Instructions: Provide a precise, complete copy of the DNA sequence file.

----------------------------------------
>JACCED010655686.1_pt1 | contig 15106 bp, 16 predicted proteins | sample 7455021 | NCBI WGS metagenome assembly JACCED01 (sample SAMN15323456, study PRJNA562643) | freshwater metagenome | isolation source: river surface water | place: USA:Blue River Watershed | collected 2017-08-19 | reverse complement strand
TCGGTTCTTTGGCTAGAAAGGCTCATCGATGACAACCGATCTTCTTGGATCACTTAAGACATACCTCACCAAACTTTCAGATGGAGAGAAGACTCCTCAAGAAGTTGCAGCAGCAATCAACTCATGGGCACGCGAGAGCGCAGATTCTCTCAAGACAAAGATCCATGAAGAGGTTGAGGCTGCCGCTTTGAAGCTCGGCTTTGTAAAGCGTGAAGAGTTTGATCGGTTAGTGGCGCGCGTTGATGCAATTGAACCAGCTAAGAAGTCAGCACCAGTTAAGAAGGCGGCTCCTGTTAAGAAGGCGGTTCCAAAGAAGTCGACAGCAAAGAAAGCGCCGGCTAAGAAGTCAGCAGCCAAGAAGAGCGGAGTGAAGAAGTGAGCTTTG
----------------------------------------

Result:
>JACCED010655686.1_pt1 | contig 15106 bp, 16 predicted proteins | sample 7455021 | NCBI WGS metagenome assembly JACCED01 (sample SAMN15323456, study PRJNA562643) | freshwater metagenome | isolation source: river surface water | place: USA:Blue River Watershed | collected 2017-08-19 | reverse complement strand
TCGGTTCTTTGGCTAGAAAGGCTCATCGATGACAACCGATCTTCTTGGATCACTTAAGACATACCTCACCAAACTTTCAGATGGAGAGAAGACTCCTCAAGAAGTTGCAGCAGCAATCAACTCATGGGCACGCGAGAGCGCAGATTCTCTCAAGACAAAGATCCATGAAGAGGTTGAGGCTGCCGCTTTGAAGCTCGGCTTTGTAAAGCGTGAAGAGTTTGATCGGTTAGTGGCGCGCGTTGATGCAATTGAACCAGCTAAGAAGTCAGCACCAGTTAAGAAGGCGGCTCCTGTTAAGAAGGCGGTTCCAAAGAAGTCGACAGCAAAGAAAGCGCCGGCTAAGAAGTCAGCAGCCAAGAAGAGCGGAGTGAAGAAGTGAGCTTTG